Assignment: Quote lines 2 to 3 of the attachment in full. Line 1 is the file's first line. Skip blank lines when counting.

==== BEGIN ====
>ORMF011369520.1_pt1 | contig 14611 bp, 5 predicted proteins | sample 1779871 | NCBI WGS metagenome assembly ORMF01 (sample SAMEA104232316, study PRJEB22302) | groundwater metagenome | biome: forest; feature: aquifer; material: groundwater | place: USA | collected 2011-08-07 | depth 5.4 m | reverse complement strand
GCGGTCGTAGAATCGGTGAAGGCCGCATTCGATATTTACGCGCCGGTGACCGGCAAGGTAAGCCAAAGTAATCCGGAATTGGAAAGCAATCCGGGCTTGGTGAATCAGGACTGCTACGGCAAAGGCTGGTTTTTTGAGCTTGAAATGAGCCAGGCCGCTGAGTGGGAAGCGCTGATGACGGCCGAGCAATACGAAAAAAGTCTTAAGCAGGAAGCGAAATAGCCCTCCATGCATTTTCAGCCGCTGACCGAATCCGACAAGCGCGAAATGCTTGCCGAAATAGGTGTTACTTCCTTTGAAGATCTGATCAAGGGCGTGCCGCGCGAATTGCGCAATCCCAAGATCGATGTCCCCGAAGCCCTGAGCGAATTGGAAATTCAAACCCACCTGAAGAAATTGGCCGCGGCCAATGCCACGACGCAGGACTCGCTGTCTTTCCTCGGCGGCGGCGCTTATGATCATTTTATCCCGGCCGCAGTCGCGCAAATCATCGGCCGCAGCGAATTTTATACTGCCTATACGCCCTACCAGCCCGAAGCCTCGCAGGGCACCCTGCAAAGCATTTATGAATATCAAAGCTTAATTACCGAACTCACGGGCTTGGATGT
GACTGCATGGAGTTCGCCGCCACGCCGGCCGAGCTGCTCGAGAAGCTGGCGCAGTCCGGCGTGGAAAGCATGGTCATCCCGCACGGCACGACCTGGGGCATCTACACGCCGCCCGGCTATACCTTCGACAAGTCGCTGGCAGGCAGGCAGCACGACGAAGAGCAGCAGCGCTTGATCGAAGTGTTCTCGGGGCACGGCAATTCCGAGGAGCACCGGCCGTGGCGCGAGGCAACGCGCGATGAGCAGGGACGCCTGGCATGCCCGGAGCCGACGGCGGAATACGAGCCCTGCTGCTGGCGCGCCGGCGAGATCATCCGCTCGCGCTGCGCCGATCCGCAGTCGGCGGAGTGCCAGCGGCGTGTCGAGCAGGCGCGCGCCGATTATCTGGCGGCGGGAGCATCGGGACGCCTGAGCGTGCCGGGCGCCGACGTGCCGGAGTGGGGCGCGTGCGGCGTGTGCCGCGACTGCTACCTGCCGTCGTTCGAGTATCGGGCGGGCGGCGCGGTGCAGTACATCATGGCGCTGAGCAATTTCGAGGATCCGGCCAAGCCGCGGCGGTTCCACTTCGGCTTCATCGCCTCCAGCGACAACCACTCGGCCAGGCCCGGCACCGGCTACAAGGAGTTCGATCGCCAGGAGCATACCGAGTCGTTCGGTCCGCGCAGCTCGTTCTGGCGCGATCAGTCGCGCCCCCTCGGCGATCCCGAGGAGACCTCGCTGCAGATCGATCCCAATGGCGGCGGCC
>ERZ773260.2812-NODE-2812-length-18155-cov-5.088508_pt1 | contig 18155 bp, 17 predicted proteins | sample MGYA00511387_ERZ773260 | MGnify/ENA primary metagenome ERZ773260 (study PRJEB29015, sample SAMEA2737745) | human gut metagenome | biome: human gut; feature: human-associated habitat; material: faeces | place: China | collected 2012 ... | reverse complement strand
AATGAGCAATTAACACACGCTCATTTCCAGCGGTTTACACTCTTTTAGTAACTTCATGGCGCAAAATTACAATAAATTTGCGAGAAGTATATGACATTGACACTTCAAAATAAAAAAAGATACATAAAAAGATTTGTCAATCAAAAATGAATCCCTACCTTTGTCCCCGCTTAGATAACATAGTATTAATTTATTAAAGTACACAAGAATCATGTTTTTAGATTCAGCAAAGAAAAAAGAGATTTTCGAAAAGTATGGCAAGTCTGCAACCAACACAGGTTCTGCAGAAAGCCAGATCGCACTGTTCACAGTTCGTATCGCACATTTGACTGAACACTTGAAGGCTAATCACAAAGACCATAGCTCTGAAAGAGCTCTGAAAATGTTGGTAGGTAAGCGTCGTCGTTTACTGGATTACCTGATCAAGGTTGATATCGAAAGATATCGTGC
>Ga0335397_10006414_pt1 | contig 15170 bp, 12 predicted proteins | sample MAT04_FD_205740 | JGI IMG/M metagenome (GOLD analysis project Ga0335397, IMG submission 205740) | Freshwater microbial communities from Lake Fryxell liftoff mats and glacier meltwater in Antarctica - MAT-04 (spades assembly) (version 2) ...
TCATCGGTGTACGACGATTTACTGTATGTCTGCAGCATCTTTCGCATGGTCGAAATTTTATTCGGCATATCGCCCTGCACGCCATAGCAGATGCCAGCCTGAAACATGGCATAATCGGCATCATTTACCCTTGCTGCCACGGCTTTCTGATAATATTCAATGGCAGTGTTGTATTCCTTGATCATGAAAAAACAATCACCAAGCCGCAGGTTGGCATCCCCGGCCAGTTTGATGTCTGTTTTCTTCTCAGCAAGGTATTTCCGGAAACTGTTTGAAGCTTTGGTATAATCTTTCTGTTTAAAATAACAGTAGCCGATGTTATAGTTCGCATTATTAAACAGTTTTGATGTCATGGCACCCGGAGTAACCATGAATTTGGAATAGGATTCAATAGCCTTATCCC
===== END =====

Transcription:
GCGGTCGTAGAATCGGTGAAGGCCGCATTCGATATTTACGCGCCGGTGACCGGCAAGGTAAGCCAAAGTAATCCGGAATTGGAAAGCAATCCGGGCTTGGTGAATCAGGACTGCTACGGCAAAGGCTGGTTTTTTGAGCTTGAAATGAGCCAGGCCGCTGAGTGGGAAGCGCTGATGACGGCCGAGCAATACGAAAAAAGTCTTAAGCAGGAAGCGAAATAGCCCTCCATGCATTTTCAGCCGCTGACCGAATCCGACAAGCGCGAAATGCTTGCCGAAATAGGTGTTACTTCCTTTGAAGATCTGATCAAGGGCGTGCCGCGCGAATTGCGCAATCCCAAGATCGATGTCCCCGAAGCCCTGAGCGAATTGGAAATTCAAACCCACCTGAAGAAATTGGCCGCGGCCAATGCCACGACGCAGGACTCGCTGTCTTTCCTCGGCGGCGGCGCTTATGATCATTTTATCCCGGCCGCAGTCGCGCAAATCATCGGCCGCAGCGAATTTTATACTGCCTATACGCCCTACCAGCCCGAAGCCTCGCAGGGCACCCTGCAAAGCATTTATGAATATCAAAGCTTAATTACCGAACTCACGGGCTTGGATGT
GACTGCATGGAGTTCGCCGCCACGCCGGCCGAGCTGCTCGAGAAGCTGGCGCAGTCCGGCGTGGAAAGCATGGTCATCCCGCACGGCACGACCTGGGGCATCTACACGCCGCCCGGCTATACCTTCGACAAGTCGCTGGCAGGCAGGCAGCACGACGAAGAGCAGCAGCGCTTGATCGAAGTGTTCTCGGGGCACGGCAATTCCGAGGAGCACCGGCCGTGGCGCGAGGCAACGCGCGATGAGCAGGGACGCCTGGCATGCCCGGAGCCGACGGCGGAATACGAGCCCTGCTGCTGGCGCGCCGGCGAGATCATCCGCTCGCGCTGCGCCGATCCGCAGTCGGCGGAGTGCCAGCGGCGTGTCGAGCAGGCGCGCGCCGATTATCTGGCGGCGGGAGCATCGGGACGCCTGAGCGTGCCGGGCGCCGACGTGCCGGAGTGGGGCGCGTGCGGCGTGTGCCGCGACTGCTACCTGCCGTCGTTCGAGTATCGGGCGGGCGGCGCGGTGCAGTACATCATGGCGCTGAGCAATTTCGAGGATCCGGCCAAGCCGCGGCGGTTCCACTTCGGCTTCATCGCCTCCAGCGACAACCACTCGGCCAGGCCCGGCACCGGCTACAAGGAGTTCGATCGCCAGGAGCATACCGAGTCGTTCGGTCCGCGCAGCTCGTTCTGGCGCGATCAGTCGCGCCCCCTCGGCGATCCCGAGGAGACCTCGCTGCAGATCGATCCCAATGGCGGCGGCC